4 intangible benefits large firms enjoy

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In this issue, we will continue to discuss the “why” behind whether you may or may not want to grow your business.

In referring to “a large company,” we mean growing your business above $4 million in annual sales. This is part 3b of a four-part series. Our last article reviewed the financial benefits, this article will expand on that, and additionally, look at some of the intangible benefits.

Better product, better company

More staff allows for better training
Better training provides a better product; can help prevent mistakes, and it provides a more predictable result. That allows for a more realistic profit expectation, which gives you confidence when establishing your selling price. 

More staff allows for standards, specifications, and procedures
This is key to a predictable and beneficial outcome. However, you must take the time to implement those standards and procedures by developing a manual that clearly lays them out, distribute that manual to your employees, and train each position in how to do their job. Yes, this can take time – but it’s crucial when growing into a large business!  

More staff leads to better quality control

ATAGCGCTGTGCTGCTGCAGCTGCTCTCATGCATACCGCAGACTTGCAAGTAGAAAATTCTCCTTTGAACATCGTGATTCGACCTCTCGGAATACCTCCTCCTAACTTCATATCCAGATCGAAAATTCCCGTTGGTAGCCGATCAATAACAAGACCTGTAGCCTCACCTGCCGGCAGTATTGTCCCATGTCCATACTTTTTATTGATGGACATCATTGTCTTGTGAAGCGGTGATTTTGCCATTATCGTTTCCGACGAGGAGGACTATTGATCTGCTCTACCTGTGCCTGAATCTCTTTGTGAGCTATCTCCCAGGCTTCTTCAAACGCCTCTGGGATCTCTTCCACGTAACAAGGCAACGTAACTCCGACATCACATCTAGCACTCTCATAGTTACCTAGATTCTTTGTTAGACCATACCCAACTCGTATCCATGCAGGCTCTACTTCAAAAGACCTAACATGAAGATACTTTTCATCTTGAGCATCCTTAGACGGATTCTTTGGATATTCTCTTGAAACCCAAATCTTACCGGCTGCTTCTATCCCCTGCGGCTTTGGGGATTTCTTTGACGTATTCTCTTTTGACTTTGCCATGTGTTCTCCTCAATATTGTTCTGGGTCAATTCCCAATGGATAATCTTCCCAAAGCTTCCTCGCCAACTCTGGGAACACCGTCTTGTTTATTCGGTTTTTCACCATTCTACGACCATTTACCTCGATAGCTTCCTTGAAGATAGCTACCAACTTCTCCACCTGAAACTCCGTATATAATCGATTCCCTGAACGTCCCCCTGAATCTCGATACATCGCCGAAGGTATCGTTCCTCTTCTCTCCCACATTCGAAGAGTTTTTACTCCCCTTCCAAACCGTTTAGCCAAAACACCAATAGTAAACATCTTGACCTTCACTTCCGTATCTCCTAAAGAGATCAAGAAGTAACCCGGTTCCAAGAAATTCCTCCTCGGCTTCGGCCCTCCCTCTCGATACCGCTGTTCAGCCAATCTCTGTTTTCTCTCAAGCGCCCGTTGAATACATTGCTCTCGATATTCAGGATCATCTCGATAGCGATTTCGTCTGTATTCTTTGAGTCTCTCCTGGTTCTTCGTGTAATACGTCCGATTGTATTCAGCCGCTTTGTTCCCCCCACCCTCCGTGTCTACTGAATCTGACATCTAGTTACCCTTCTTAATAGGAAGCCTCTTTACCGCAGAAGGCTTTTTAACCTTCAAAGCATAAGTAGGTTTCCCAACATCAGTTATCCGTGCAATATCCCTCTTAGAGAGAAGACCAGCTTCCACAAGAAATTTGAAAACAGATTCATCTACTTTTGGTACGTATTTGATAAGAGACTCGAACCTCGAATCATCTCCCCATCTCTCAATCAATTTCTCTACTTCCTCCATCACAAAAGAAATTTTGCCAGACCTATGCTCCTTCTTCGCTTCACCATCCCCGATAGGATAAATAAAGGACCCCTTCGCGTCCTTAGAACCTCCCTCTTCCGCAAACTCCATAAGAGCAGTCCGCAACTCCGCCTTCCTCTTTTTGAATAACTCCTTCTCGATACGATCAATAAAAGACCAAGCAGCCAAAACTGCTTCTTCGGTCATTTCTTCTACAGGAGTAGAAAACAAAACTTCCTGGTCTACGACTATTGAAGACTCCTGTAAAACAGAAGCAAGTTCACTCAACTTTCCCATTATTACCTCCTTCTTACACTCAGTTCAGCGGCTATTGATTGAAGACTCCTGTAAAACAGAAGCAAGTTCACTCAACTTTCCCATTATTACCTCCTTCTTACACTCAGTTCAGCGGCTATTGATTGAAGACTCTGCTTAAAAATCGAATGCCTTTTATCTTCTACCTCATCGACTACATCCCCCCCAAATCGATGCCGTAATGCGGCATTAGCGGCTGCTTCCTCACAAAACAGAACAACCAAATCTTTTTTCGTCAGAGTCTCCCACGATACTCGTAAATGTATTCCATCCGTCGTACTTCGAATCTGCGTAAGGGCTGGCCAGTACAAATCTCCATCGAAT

Quality Control should not be brought to your attention by the customer. It begins with how the lead is handled when it first arrives, the supplier you choose to work with, creating a standard of quality for your product, and maintaining that standard while your product is being carried into the home and installed. 

Consider transitioning a long-term installer who has knowledge but has expressed their reluctance to continue installing.  Ask them if they would prefer to go out on behalf of your company to perform Quality Control Checks or pre-installation job site inspections.  That decision will most likely increase your customer satisfaction. 

Have the best employees in the market
When you are a bigger company, it is more likely that you will have a larger profit. This could allow you to pay more than the current market value wherever you are located. If you can pay more, you will have a better chance of attracting the best employees. That includes installers, warehouse/shop employees, purchasing, design/salespeople, and managers, all of which will not only raise your company standards but also your profit.  A profitable company with good leadership can create a great working atmosphere where people want to come to work every day.  


Local influence
Having a larger company will give you the time to spend in your community elevating your professional ties with your Chamber of Commerce, Rotary Club, Home Builders Association, Charitable Foundation, or your Church. 

When you generate community spirit, people will listen to your ideas and pay attention to your activities. This generates goodwill, not only for your community but for your business as well. 

Give back
Having a larger company could allow you to provide a profit-sharing plan or 401k retirement program for your team.